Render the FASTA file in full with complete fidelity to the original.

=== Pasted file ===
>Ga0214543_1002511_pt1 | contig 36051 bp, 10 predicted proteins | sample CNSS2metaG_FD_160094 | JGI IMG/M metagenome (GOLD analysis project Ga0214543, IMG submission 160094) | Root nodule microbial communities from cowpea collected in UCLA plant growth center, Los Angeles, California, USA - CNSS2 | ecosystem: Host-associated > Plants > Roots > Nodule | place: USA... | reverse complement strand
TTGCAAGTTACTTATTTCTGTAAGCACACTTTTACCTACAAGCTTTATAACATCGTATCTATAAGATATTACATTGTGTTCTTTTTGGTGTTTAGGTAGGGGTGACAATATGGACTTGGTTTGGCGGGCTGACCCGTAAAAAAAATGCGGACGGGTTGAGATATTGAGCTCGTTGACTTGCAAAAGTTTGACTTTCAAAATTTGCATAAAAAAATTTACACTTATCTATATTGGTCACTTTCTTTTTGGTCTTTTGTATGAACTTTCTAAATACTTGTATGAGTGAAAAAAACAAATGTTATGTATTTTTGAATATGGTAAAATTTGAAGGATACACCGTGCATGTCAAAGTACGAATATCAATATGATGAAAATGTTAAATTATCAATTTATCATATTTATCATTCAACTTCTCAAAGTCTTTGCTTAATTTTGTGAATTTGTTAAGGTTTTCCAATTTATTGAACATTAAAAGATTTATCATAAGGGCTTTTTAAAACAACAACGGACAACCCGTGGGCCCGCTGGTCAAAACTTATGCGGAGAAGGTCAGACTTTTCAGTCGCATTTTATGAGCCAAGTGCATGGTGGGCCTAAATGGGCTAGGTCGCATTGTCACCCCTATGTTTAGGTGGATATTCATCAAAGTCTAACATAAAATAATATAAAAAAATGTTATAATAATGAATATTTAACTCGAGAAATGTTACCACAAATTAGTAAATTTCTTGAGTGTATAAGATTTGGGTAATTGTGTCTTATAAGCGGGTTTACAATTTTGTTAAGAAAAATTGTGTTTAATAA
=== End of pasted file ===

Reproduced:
>Ga0214543_1002511_pt1 | contig 36051 bp, 10 predicted proteins | sample CNSS2metaG_FD_160094 | JGI IMG/M metagenome (GOLD analysis project Ga0214543, IMG submission 160094) | Root nodule microbial communities from cowpea collected in UCLA plant growth center, Los Angeles, California, USA - CNSS2 | ecosystem: Host-associated > Plants > Roots > Nodule | place: USA... | reverse complement strand
TTGCAAGTTACTTATTTCTGTAAGCACACTTTTACCTACAAGCTTTATAACATCGTATCTATAAGATATTACATTGTGTTCTTTTTGGTGTTTAGGTAGGGGTGACAATATGGACTTGGTTTGGCGGGCTGACCCGTAAAAAAAATGCGGACGGGTTGAGATATTGAGCTCGTTGACTTGCAAAAGTTTGACTTTCAAAATTTGCATAAAAAAATTTACACTTATCTATATTGGTCACTTTCTTTTTGGTCTTTTGTATGAACTTTCTAAATACTTGTATGAGTGAAAAAAACAAATGTTATGTATTTTTGAATATGGTAAAATTTGAAGGATACACCGTGCATGTCAAAGTACGAATATCAATATGATGAAAATGTTAAATTATCAATTTATCATATTTATCATTCAACTTCTCAAAGTCTTTGCTTAATTTTGTGAATTTGTTAAGGTTTTCCAATTTATTGAACATTAAAAGATTTATCATAAGGGCTTTTTAAAACAACAACGGACAACCCGTGGGCCCGCTGGTCAAAACTTATGCGGAGAAGGTCAGACTTTTCAGTCGCATTTTATGAGCCAAGTGCATGGTGGGCCTAAATGGGCTAGGTCGCATTGTCACCCCTATGTTTAGGTGGATATTCATCAAAGTCTAACATAAAATAATATAAAAAAATGTTATAATAATGAATATTTAACTCGAGAAATGTTACCACAAATTAGTAAATTTCTTGAGTGTATAAGATTTGGGTAATTGTGTCTTATAAGCGGGTTTACAATTTTGTTAAGAAAAATTGTGTTTAATAA